I've seen lakers lit up like they are having a deck party, and done the tourist thing where other tourists hang out,   I'll keep that in mind as I push my personal envelope.   Your friend almost 'going between the boats' is the explanation for the glaring lights that kept me from figuring out which way the damn thing was going.    With a motor (or I presume generator) running I realize its hard to hear the drumming of a big engine.   

Can anybody with navy experience explain how much training  the seaman on watch has?  Is he competent at reading navigation lights and recognizing the right of way issue, then comfortable calling the bridge and asking if the multi million dollar radar noticed a giant ship of the starboard beam or is he an inexperienced kid watching for terrorist speed boats and relying on the bridge crew to navigate through what appears to be a bunch of other ships?    I can imagine putting the newbie on the rail then giving him a hard time when he dutifully reports a Carnival ship on a diverging course while the guy on the bridge is worried about real issues.       

 

I have no idea what fresh water ships do in inland lakes and canals, but standard Atlantic Ocean or Chesapeake Bay lights on a ship are:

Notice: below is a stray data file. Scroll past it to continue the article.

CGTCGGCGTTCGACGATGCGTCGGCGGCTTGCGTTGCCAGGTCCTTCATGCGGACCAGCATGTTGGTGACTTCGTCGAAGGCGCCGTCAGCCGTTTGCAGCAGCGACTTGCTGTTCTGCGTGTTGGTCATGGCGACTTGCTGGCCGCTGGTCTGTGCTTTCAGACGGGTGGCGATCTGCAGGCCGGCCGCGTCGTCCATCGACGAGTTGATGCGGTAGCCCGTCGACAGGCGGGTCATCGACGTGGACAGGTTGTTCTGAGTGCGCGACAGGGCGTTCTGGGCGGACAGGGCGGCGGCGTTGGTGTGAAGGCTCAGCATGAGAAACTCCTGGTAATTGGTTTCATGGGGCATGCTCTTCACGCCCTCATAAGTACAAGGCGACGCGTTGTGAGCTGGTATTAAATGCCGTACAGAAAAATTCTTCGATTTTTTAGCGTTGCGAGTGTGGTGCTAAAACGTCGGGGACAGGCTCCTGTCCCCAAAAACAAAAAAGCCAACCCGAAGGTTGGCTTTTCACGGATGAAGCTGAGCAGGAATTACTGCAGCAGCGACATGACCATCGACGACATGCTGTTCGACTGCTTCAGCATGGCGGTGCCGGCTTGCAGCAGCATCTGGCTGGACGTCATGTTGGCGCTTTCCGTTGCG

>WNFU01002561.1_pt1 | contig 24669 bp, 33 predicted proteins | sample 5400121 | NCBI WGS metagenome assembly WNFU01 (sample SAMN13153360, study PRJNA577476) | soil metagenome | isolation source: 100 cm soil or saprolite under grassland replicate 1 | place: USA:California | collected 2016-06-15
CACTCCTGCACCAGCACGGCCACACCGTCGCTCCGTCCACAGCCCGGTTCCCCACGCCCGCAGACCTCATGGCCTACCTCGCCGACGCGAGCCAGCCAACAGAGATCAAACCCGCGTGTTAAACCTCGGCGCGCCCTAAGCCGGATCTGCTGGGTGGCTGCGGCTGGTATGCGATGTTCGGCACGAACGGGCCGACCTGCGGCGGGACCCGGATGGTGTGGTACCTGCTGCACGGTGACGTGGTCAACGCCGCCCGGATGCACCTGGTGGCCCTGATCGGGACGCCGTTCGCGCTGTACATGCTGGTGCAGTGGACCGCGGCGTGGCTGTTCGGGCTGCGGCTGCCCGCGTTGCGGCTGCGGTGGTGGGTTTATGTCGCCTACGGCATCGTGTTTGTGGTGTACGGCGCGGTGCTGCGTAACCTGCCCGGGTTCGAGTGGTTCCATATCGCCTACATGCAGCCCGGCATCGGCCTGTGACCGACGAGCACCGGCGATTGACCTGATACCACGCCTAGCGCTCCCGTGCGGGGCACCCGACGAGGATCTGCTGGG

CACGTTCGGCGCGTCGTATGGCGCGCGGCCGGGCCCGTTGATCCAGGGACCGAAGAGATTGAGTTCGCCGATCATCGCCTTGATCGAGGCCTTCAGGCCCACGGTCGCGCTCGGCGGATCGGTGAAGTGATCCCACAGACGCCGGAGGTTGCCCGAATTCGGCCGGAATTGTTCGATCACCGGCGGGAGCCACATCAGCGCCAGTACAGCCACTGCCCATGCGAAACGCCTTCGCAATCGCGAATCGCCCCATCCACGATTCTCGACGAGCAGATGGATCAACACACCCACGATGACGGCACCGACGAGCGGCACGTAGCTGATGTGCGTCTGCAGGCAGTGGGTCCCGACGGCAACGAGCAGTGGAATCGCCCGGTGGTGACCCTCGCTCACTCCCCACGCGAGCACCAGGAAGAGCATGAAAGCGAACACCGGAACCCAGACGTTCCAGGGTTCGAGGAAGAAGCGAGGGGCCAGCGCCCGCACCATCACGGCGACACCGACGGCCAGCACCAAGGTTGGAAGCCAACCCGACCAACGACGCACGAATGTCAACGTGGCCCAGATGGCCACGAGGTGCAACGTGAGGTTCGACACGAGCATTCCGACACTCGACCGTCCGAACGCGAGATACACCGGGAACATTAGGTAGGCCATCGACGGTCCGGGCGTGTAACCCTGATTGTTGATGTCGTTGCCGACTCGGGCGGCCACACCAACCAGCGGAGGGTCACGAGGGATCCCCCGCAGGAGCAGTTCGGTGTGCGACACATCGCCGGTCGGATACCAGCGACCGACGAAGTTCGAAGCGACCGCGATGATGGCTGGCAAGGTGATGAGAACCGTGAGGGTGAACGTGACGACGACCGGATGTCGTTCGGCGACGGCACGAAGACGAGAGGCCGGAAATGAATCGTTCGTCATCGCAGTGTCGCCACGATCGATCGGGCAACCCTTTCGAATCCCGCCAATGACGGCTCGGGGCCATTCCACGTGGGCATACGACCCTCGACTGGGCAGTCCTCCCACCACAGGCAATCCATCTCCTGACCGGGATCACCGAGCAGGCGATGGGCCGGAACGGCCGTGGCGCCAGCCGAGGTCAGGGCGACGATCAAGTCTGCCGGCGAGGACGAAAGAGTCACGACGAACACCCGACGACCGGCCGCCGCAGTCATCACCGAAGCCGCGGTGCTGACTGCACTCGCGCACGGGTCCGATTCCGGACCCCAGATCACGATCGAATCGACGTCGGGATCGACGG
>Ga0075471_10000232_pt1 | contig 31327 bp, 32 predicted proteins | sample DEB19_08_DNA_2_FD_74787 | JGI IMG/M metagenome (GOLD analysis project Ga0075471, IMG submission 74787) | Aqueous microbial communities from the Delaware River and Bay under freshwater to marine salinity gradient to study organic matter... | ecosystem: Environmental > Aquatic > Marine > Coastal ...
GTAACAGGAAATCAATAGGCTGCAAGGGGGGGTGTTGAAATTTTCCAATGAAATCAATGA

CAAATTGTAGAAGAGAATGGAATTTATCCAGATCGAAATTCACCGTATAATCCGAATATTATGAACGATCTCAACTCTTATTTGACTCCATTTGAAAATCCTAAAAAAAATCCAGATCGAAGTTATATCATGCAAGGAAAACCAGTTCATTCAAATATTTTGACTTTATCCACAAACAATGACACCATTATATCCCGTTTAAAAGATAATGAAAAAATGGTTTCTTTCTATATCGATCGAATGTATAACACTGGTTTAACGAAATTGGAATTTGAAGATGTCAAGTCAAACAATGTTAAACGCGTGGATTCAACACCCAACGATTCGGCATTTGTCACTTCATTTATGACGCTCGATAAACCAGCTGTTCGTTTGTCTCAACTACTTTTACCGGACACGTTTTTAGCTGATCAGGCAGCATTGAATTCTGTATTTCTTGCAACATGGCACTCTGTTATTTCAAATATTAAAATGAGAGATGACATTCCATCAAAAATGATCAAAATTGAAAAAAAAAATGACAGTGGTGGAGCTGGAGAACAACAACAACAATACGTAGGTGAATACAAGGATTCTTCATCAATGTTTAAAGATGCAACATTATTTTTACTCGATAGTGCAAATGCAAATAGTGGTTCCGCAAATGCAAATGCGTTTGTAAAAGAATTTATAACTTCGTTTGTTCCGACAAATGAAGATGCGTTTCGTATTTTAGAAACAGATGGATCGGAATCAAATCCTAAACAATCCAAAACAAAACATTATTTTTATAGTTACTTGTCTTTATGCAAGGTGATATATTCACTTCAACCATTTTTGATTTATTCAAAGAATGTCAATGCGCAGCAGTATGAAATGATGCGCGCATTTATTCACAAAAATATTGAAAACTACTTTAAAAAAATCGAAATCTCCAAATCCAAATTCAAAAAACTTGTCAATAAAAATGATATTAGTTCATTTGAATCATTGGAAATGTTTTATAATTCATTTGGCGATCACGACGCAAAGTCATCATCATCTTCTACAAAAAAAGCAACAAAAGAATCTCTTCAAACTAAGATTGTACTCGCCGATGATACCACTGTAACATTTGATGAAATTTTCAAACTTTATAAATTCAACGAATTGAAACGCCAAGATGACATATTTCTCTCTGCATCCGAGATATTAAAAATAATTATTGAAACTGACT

A red light, a green light, a range light on the bow,  range light higher up on stern, and a stern light.

Ship-Running-Lights.jpg

Ships rarely make much noise and move a LOT faster than you think. It is actually very easy to not notice one until it is right on you.

 

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19 minutes ago, Lark said:

I've seen lakers lit up like they are having a deck party, and done the tourist thing where other tourists hang out,   I'll keep that in mind as I push my personal envelope.   Your friend almost 'going between the boats' is the explanation for the glaring lights that kept me from figuring out which way the damn thing was going.    With a motor (or I presume generator) running I realize its hard to hear the drumming of a big engine.